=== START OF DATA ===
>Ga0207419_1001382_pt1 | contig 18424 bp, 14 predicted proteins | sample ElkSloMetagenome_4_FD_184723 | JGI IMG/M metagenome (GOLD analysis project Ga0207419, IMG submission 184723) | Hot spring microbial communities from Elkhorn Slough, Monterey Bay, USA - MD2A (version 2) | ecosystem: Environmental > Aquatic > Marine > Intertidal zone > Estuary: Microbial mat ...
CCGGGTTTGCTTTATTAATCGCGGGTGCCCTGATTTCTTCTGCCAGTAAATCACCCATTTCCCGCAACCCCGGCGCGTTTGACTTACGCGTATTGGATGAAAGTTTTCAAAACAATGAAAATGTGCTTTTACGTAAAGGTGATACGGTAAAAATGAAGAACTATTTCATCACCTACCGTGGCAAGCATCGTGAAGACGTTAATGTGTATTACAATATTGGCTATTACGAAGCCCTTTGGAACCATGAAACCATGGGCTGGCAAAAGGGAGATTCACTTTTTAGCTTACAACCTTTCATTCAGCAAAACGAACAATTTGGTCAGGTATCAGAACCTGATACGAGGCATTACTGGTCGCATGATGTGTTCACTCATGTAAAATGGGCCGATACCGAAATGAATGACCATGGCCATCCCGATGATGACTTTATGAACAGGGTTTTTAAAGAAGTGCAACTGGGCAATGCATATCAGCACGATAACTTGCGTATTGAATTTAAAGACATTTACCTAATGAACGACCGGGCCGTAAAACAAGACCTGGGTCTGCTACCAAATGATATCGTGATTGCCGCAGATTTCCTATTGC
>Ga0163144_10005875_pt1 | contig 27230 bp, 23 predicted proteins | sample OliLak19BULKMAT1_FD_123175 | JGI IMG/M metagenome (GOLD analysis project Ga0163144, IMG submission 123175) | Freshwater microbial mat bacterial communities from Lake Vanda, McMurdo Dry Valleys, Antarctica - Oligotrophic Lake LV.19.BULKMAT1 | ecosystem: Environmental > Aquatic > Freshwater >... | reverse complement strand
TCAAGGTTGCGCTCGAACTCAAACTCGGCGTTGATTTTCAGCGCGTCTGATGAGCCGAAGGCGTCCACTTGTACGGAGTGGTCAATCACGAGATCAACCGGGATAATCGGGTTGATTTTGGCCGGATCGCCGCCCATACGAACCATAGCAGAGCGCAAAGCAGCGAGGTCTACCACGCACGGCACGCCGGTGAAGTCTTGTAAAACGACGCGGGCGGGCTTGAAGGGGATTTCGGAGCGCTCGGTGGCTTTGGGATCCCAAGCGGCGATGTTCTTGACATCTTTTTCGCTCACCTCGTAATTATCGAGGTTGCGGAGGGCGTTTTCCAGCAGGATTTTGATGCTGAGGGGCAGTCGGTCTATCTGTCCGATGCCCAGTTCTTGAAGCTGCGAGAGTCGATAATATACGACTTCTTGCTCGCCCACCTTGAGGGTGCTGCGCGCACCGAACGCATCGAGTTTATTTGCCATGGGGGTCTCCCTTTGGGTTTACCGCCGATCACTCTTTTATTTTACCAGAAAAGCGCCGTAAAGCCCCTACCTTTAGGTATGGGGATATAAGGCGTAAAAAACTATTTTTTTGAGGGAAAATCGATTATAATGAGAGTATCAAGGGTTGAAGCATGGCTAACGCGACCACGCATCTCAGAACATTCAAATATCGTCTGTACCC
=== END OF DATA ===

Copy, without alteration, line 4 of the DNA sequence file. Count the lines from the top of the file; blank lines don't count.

TCAAGGTTGCGCTCGAACTCAAACTCGGCGTTGATTTTCAGCGCGTCTGATGAGCCGAAGGCGTCCACTTGTACGGAGTGGTCAATCACGAGATCAACCGGGATAATCGGGTTGATTTTGGCCGGATCGCCGCCCATACGAACCATAGCAGAGCGCAAAGCAGCGAGGTCTACCACGCACGGCACGCCGGTGAAGTCTTGTAAAACGACGCGGGCGGGCTTGAAGGGGATTTCGGAGCGCTCGGTGGCTTTGGGATCCCAAGCGGCGATGTTCTTGACATCTTTTTCGCTCACCTCGTAATTATCGAGGTTGCGGAGGGCGTTTTCCAGCAGGATTTTGATGCTGAGGGGCAGTCGGTCTATCTGTCCGATGCCCAGTTCTTGAAGCTGCGAGAGTCGATAATATACGACTTCTTGCTCGCCCACCTTGAGGGTGCTGCGCGCACCGAACGCATCGAGTTTATTTGCCATGGGGGTCTCCCTTTGGGTTTACCGCCGATCACTCTTTTATTTTACCAGAAAAGCGCCGTAAAGCCCCTACCTTTAGGTATGGGGATATAAGGCGTAAAAAACTATTTTTTTGAGGGAAAATCGATTATAATGAGAGTATCAAGGGTTGAAGCATGGCTAACGCGACCACGCATCTCAGAACATTCAAATATCGTCTGTACCC